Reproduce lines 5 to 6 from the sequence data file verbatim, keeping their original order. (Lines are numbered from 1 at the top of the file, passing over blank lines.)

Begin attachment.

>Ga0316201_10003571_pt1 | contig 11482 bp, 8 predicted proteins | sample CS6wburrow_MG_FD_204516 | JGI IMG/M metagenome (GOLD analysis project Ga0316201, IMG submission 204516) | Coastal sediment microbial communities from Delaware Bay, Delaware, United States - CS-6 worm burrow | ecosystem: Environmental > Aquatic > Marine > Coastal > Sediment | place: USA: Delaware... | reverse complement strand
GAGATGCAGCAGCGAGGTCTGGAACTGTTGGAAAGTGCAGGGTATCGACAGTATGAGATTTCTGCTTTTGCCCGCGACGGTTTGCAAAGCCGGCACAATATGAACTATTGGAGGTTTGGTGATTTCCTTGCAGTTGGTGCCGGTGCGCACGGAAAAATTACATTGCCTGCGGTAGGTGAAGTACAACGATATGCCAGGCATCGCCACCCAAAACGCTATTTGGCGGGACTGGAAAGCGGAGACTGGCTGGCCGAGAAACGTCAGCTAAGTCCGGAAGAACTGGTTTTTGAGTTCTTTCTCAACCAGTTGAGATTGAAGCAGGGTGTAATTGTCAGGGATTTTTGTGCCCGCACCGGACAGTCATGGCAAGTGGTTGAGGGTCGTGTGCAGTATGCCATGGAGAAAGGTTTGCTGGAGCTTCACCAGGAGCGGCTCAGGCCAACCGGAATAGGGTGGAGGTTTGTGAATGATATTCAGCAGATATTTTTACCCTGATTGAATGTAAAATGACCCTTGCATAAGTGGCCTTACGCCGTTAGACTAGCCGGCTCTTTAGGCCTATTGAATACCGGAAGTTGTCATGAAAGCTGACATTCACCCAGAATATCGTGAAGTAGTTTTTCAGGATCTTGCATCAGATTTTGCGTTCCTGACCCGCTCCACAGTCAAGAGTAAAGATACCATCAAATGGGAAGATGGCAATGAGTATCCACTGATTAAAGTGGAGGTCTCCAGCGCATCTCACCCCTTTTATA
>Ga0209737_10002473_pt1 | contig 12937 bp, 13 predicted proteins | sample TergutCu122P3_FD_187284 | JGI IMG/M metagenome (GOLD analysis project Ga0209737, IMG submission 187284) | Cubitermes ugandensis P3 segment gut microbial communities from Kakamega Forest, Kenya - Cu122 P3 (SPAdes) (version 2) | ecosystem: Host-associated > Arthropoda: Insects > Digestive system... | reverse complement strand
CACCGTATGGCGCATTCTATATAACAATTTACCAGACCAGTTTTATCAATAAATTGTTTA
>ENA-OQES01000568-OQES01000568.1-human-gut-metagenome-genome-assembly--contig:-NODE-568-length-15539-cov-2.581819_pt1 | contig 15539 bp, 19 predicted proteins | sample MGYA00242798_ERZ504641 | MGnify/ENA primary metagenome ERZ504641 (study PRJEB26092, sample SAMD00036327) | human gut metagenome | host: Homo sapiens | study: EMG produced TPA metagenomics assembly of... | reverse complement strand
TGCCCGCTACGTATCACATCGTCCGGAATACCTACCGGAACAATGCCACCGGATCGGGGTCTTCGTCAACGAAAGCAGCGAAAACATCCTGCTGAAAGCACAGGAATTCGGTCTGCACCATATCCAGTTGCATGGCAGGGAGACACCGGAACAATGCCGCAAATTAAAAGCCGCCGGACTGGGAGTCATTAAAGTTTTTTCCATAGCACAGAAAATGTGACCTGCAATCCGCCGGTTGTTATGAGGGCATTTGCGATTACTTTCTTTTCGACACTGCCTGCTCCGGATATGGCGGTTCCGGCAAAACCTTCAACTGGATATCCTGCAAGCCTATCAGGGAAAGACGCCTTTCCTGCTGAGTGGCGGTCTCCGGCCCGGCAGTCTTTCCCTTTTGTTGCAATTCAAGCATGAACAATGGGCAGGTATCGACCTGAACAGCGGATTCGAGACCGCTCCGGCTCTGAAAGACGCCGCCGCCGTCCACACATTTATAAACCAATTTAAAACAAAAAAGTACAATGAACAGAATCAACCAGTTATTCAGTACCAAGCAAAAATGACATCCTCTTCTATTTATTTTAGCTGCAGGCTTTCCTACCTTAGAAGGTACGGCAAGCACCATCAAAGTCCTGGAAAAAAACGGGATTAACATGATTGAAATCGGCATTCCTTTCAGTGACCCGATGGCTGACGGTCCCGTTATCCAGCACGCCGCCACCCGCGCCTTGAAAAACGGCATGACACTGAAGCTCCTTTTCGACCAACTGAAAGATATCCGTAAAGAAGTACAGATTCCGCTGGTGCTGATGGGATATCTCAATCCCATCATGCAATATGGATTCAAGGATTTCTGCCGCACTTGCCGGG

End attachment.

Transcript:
>ENA-OQES01000568-OQES01000568.1-human-gut-metagenome-genome-assembly--contig:-NODE-568-length-15539-cov-2.581819_pt1 | contig 15539 bp, 19 predicted proteins | sample MGYA00242798_ERZ504641 | MGnify/ENA primary metagenome ERZ504641 (study PRJEB26092, sample SAMD00036327) | human gut metagenome | host: Homo sapiens | study: EMG produced TPA metagenomics assembly of... | reverse complement strand
TGCCCGCTACGTATCACATCGTCCGGAATACCTACCGGAACAATGCCACCGGATCGGGGTCTTCGTCAACGAAAGCAGCGAAAACATCCTGCTGAAAGCACAGGAATTCGGTCTGCACCATATCCAGTTGCATGGCAGGGAGACACCGGAACAATGCCGCAAATTAAAAGCCGCCGGACTGGGAGTCATTAAAGTTTTTTCCATAGCACAGAAAATGTGACCTGCAATCCGCCGGTTGTTATGAGGGCATTTGCGATTACTTTCTTTTCGACACTGCCTGCTCCGGATATGGCGGTTCCGGCAAAACCTTCAACTGGATATCCTGCAAGCCTATCAGGGAAAGACGCCTTTCCTGCTGAGTGGCGGTCTCCGGCCCGGCAGTCTTTCCCTTTTGTTGCAATTCAAGCATGAACAATGGGCAGGTATCGACCTGAACAGCGGATTCGAGACCGCTCCGGCTCTGAAAGACGCCGCCGCCGTCCACACATTTATAAACCAATTTAAAACAAAAAAGTACAATGAACAGAATCAACCAGTTATTCAGTACCAAGCAAAAATGACATCCTCTTCTATTTATTTTAGCTGCAGGCTTTCCTACCTTAGAAGGTACGGCAAGCACCATCAAAGTCCTGGAAAAAAACGGGATTAACATGATTGAAATCGGCATTCCTTTCAGTGACCCGATGGCTGACGGTCCCGTTATCCAGCACGCCGCCACCCGCGCCTTGAAAAACGGCATGACACTGAAGCTCCTTTTCGACCAACTGAAAGATATCCGTAAAGAAGTACAGATTCCGCTGGTGCTGATGGGATATCTCAATCCCATCATGCAATATGGATTCAAGGATTTCTGCCGCACTTGCCGGG